WHY ARE OREOS BLACK? Oreos are made with cocoa powder, so it seems like the cookies should be brown, not black. Many people assume that Oreos contain black food coloring, but they don't. The black color comes from the cocoa itself. There are 2 kinds of cocoa powder, natural and Dutched. Most of the cocoa sold in supermarkets in the U.S. is natural; including Hershey, Nestle, and Scharffenberger. Natural cocoa is light to medium brown in color. My brownie mix is made with natural cocoa. However, most of the cocoa sold in Europe is Dutched, which means that it has been treated with alkali. Dutched cocoa need not come from Holland. Alkali-treated cocoa is called Dutched simply because the process was invented there. Natural cocoa contains acid. Dutching neutralizes the acid and makes cocoa darker. The more that cocoa is Dutched, the darker it gets. Oreos, Hydrox, Newman-Os, and Famous Amos sandwich cookies are all made with highly Dutched cocoa, which is why the cookies are black. Oreos do not contain artificial coloring.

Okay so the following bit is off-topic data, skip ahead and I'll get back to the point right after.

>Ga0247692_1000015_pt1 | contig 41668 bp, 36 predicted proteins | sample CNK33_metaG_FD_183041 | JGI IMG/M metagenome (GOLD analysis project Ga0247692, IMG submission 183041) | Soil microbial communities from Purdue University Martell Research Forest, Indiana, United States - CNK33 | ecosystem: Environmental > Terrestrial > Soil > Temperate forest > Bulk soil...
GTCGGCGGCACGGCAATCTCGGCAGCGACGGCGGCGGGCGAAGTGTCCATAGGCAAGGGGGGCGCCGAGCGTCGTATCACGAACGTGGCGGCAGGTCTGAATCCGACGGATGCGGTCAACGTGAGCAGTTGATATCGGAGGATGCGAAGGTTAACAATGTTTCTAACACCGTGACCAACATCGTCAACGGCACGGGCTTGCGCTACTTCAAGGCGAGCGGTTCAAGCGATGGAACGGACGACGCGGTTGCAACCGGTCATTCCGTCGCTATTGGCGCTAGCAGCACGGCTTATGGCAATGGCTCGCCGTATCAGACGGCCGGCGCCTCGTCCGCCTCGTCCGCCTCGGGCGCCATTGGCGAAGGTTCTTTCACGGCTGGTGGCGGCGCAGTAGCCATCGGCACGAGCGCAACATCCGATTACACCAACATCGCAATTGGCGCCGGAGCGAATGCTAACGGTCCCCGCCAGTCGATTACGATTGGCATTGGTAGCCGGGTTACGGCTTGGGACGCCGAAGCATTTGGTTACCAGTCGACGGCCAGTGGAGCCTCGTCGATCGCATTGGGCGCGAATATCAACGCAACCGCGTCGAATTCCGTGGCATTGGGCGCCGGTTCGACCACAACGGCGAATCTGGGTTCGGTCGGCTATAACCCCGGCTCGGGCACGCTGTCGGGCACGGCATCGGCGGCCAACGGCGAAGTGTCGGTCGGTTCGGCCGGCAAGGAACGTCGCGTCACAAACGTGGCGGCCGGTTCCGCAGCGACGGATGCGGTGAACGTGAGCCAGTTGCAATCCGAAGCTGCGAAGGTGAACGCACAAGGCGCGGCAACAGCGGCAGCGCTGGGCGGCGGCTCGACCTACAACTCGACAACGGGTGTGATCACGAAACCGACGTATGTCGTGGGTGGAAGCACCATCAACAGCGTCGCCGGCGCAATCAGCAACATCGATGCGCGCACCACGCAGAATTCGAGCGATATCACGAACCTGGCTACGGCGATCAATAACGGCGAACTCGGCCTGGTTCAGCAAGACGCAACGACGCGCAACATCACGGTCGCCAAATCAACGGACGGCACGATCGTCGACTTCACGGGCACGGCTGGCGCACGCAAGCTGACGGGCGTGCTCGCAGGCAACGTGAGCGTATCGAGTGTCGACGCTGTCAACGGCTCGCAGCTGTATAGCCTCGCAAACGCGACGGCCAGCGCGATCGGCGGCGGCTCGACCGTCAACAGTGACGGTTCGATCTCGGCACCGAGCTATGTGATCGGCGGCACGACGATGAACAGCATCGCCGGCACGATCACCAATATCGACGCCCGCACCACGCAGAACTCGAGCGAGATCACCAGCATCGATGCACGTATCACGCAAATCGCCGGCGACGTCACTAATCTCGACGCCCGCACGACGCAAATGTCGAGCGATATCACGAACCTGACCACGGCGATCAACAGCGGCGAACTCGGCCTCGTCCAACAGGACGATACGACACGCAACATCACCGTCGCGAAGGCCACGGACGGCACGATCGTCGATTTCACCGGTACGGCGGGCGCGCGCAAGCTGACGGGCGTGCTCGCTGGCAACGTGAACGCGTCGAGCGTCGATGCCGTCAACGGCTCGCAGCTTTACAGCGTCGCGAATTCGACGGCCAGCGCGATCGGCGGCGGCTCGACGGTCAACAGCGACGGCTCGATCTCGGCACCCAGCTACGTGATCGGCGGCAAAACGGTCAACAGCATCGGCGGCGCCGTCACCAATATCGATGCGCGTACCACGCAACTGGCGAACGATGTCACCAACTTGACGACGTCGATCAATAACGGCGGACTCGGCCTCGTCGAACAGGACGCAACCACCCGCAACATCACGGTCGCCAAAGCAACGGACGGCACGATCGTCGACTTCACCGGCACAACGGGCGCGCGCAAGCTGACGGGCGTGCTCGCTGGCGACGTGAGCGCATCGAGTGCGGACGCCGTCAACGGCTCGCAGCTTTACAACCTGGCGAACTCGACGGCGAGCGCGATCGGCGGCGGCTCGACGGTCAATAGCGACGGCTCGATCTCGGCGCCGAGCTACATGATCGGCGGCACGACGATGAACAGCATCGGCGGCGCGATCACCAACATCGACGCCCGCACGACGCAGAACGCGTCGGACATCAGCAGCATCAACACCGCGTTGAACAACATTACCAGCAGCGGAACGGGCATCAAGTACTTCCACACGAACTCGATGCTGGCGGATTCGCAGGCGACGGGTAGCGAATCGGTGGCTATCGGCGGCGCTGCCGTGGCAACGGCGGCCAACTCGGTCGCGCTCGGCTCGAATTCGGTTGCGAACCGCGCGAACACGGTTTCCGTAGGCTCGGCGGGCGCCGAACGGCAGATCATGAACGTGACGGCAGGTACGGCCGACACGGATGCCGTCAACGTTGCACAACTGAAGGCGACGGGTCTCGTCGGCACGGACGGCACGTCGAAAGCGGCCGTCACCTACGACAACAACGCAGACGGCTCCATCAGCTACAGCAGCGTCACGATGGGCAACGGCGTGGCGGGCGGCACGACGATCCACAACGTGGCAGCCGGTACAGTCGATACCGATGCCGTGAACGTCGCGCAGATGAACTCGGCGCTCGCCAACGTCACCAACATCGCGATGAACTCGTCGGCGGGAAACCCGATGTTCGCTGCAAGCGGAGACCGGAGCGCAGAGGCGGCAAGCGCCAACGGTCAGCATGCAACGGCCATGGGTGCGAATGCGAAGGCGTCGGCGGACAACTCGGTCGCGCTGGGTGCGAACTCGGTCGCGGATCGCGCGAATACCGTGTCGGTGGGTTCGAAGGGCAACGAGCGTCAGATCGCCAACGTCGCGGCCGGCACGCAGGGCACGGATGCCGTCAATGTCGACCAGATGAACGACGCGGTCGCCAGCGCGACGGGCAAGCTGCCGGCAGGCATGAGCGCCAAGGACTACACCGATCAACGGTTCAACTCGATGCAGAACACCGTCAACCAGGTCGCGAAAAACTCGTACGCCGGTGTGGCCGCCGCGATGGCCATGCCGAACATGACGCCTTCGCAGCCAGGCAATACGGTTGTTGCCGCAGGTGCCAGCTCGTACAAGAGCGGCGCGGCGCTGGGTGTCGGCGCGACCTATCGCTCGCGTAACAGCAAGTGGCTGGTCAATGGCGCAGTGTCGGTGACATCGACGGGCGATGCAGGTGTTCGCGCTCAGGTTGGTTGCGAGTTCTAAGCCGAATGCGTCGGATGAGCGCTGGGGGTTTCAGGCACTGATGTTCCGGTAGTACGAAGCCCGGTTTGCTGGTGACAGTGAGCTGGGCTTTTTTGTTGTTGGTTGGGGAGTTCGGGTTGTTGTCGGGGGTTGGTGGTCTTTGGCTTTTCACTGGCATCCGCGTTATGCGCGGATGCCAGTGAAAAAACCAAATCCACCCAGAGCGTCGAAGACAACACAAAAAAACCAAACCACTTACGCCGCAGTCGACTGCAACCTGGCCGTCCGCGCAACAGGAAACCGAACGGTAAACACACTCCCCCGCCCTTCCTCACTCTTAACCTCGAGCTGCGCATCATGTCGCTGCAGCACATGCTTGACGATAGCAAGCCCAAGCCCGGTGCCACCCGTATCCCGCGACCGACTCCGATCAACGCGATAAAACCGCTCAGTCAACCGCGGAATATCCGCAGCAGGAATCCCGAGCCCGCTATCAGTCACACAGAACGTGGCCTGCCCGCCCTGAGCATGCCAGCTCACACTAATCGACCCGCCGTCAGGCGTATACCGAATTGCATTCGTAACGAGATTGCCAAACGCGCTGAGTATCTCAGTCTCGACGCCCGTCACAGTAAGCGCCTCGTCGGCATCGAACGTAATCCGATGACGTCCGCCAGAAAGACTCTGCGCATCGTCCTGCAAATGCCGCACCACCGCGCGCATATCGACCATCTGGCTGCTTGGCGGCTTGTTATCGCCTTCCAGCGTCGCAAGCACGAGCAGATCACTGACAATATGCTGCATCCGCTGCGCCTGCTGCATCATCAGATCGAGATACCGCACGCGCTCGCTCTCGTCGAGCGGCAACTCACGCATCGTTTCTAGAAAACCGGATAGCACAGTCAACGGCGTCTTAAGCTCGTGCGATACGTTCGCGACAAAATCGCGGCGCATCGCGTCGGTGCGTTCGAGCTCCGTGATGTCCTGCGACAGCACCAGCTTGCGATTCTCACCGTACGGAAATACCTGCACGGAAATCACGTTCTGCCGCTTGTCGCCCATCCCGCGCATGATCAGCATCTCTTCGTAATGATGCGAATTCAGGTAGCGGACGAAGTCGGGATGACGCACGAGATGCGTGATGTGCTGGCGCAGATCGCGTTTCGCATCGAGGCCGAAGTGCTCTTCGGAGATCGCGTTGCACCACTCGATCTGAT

• Dark chocolate bars with macadamias
  • Caramel corn (30% butter) with almonds, pecans, and macadamias
  • White chocolate almond bark with English toffee and toasted almonds
  • Butter shortbread cookies covered in white chocolate with dark chocolate flakes